In his final 14 starts before being shut down with mild inflammation Kendrick went 3-9, posted one WG, had a 6.45 ERA and a dangerously high WHIP of 1.686. What happened? How did a player that pitched like a number one over 18 games just lose it like that? Oh, I keep forgetting, mild inflammation.
One thing I try not to do when writing these columns is question a players motivation or desire. I can’t read the minds and hearts of people I don’t know. I don’t know Kendrick’s work ethic, training regiment, diet, sleep patterns etc. The habits of a disciplined athlete keeps a body finely tuned, and are the key ingredients that separate good athletes from the great ones.
I’m not going to change how I view athletes with this look into Kyle Kendrick’s recent fall from grace. That said, to come out of the rotation, albeit in meaningless games, because he has mild inflammation in his pitching shoulder screams mentally weak to me. This is an opinion piece not necessarily shared by the founder of Philly Sports Rant, but is something I believe a championship caliber player would never do.
In speaking with a colleague earlier in the week he mentioned to me the shoulder soreness could have affected Kendrick’s mechanics. Is that possible? Sure, anything is possible. However a professional athlete making millions of dollars should be mentally strong enough to throw his game despite some mild discomfort.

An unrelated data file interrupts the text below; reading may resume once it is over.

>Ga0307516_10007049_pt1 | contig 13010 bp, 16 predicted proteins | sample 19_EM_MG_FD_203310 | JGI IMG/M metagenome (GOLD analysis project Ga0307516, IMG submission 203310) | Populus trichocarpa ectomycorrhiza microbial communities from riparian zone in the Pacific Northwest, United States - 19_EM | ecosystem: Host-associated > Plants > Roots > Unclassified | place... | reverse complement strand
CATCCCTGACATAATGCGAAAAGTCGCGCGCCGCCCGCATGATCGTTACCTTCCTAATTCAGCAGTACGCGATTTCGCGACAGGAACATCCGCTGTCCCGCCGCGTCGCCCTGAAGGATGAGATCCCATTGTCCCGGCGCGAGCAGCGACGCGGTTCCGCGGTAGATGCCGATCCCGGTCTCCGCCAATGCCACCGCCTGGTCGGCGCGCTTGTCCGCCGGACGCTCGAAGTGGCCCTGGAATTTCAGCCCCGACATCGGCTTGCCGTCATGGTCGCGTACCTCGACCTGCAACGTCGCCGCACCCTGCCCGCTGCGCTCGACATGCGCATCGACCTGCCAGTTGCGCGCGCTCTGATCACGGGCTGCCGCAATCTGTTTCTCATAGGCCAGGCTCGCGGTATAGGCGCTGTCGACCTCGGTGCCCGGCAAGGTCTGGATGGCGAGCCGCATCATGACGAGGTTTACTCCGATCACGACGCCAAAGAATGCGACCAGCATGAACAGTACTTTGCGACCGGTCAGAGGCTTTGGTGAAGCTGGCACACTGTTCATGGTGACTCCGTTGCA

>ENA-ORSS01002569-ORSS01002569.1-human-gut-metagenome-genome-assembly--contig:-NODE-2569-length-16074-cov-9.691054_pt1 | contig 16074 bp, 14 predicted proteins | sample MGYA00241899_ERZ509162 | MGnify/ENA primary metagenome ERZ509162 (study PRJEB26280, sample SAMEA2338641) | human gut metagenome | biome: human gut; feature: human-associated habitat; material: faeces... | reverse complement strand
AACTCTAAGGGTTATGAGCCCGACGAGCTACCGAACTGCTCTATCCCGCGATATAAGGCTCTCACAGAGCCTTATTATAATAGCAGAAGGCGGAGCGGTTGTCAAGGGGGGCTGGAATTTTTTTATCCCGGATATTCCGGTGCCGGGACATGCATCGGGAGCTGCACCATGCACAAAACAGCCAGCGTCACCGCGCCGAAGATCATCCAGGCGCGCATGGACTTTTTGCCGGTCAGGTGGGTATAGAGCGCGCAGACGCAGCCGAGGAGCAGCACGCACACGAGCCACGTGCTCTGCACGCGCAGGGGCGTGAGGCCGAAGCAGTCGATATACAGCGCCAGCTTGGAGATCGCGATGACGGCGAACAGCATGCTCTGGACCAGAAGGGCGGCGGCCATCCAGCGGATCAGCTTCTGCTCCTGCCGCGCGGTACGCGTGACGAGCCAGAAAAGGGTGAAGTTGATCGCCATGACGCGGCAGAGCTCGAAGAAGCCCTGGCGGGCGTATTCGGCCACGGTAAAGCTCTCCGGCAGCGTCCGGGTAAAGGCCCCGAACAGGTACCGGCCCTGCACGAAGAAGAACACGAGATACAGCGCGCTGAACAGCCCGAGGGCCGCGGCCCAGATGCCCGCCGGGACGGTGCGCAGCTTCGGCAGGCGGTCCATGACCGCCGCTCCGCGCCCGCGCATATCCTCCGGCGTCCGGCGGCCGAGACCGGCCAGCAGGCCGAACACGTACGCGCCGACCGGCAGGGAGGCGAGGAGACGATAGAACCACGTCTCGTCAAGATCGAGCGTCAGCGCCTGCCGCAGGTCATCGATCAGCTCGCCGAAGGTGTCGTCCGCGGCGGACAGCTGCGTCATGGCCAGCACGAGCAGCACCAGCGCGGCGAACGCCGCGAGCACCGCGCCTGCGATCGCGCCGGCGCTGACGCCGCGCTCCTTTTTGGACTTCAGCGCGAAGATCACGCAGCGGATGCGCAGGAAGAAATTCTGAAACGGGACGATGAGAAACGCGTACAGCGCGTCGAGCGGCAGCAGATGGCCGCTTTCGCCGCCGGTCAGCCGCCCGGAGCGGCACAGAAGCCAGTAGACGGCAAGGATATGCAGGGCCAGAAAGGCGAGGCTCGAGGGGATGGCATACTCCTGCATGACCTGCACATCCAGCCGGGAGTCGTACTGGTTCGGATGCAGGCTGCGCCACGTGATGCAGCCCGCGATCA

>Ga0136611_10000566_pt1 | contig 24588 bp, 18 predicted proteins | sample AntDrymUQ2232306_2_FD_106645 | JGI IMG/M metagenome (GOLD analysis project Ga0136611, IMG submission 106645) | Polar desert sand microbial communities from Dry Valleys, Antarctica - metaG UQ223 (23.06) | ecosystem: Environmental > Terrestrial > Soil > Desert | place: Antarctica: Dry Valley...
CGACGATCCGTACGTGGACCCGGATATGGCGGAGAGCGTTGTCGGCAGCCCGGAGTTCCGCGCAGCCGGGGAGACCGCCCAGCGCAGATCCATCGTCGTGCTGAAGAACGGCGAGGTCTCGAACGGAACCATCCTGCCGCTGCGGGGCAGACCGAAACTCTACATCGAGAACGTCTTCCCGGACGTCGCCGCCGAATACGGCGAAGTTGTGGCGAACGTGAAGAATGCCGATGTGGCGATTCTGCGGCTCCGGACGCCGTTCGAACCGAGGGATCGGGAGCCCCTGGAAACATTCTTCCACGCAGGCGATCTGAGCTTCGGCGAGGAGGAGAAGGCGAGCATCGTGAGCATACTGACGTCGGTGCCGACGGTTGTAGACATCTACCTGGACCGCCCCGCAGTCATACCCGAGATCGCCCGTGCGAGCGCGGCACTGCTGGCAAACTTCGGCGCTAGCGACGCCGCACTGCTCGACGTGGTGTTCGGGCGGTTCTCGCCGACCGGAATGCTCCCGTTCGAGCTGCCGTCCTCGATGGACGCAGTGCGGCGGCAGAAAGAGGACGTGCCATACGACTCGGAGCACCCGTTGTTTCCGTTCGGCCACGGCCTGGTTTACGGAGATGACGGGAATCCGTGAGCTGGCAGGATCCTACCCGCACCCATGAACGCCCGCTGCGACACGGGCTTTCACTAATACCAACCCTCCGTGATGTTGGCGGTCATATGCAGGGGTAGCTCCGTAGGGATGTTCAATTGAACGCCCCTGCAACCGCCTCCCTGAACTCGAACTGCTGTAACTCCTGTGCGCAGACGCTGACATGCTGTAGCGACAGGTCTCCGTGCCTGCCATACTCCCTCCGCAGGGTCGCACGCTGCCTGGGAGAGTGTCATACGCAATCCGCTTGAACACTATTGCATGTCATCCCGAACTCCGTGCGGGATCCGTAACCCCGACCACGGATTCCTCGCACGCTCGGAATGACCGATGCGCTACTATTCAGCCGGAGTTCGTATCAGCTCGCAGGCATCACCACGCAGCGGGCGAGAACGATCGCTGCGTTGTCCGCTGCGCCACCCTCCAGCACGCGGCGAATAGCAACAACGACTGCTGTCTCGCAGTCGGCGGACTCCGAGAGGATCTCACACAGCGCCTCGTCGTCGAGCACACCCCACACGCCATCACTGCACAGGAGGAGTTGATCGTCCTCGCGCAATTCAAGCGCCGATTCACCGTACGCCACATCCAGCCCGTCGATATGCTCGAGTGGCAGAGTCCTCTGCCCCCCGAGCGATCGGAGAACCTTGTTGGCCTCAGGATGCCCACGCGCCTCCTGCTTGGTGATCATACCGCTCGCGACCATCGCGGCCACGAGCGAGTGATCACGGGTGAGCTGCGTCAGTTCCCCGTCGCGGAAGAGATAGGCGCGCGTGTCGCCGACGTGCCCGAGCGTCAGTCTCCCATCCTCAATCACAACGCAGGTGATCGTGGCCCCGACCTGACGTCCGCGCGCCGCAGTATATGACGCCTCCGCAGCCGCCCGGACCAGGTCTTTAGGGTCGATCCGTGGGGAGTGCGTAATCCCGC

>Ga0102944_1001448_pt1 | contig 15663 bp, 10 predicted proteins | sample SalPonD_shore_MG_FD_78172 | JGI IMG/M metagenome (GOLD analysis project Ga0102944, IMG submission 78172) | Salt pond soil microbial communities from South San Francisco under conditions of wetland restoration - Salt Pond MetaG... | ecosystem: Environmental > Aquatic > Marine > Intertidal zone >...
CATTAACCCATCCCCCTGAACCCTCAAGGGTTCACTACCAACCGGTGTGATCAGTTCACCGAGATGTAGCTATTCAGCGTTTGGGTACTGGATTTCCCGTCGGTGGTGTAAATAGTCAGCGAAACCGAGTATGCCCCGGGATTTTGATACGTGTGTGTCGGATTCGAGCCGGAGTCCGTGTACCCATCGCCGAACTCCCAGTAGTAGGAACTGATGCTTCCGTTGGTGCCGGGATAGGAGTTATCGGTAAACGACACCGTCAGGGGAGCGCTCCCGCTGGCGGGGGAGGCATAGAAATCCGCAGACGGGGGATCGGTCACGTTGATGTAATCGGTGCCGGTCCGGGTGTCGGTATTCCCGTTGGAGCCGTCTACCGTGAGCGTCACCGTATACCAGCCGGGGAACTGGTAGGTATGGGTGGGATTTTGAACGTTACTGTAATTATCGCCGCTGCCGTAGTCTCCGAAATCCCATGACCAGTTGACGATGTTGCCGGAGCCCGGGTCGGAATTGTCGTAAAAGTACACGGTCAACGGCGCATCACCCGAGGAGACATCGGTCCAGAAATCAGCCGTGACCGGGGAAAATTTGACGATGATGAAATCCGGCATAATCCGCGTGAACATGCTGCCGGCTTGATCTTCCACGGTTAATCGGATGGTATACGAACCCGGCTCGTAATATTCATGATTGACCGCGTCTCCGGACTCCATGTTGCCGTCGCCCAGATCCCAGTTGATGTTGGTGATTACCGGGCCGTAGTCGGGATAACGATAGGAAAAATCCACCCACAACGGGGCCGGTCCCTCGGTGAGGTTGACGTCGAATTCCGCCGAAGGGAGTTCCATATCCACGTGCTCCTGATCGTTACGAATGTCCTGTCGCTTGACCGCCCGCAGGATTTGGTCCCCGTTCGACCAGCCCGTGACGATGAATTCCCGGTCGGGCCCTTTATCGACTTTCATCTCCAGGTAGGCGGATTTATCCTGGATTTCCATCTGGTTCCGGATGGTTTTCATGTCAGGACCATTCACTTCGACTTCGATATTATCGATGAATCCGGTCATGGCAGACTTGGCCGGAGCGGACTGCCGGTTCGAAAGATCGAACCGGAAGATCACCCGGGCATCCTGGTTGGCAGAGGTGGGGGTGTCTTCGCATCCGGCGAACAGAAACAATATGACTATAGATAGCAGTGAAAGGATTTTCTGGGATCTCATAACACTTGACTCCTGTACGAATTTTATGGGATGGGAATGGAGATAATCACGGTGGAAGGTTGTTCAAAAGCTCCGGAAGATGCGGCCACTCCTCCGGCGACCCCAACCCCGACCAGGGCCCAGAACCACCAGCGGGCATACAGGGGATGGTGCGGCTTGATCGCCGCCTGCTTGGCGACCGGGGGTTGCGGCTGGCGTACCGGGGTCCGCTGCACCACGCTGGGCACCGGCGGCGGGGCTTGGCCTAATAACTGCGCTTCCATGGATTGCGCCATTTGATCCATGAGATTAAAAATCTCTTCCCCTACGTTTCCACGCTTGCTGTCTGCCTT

Let’s call a spade a spade here. All Kendrick has is mild inflammation, which at the most should cause mild discomfort. There’s no tears, fraying of the muscles, bone spurs that need to be shaved down or an inordinate amount of inflammation. There’s nothing that could even remotely be considered serious with regards to Kendricks shoulder, yet he’s scratched from not only one start, but two additional starts in which he’d have got the ball.
One of the attributes Kendrick has shown over his career is the ability to pitch when called upon. He’s never been on the DL, not even in the minors. Had he made his last three scheduled starts Kendrick had an opportunity to surpass 200 innings pitched, which would have been a first in his career. I would think going into his final year of arbitration that number would have given his agent an additional card to play in negotiations, whether that’s with the Phillies or another team if Amaro decides to not tender Kendrick.
A couple months ago it was assumed Kendrick would receive between 8-10 million dollars if he went to arbitration. Many fans thought that number outrageous for the type of pitcher Kendrick is. More recently, after Kendrick has had one bad outing after another, the numbers I’m seeing for Kendrick have dropped to the 6-8 million dollar range. This is all sportswriter speculation. No one knows what the market will bear in a couple months when it’s time for Amaro to make a decision on what to do with the 29-year old Kendrick.
When Kendrick first came under fire from the fans I defended him, pointing out the market for a 4th starter with Kendrick’s years of service and overall career numbers. Lifetime Kendrick is 64-55 with a 4.38 ERA and 1.369 WHIP. Last year as a free agent Edwin Jackson received a 4-year deal from the cubs for $52,000,000. Jackson’s lifetime numbers were 70-71 with a 4.40 ERA and 1.438 WHIP.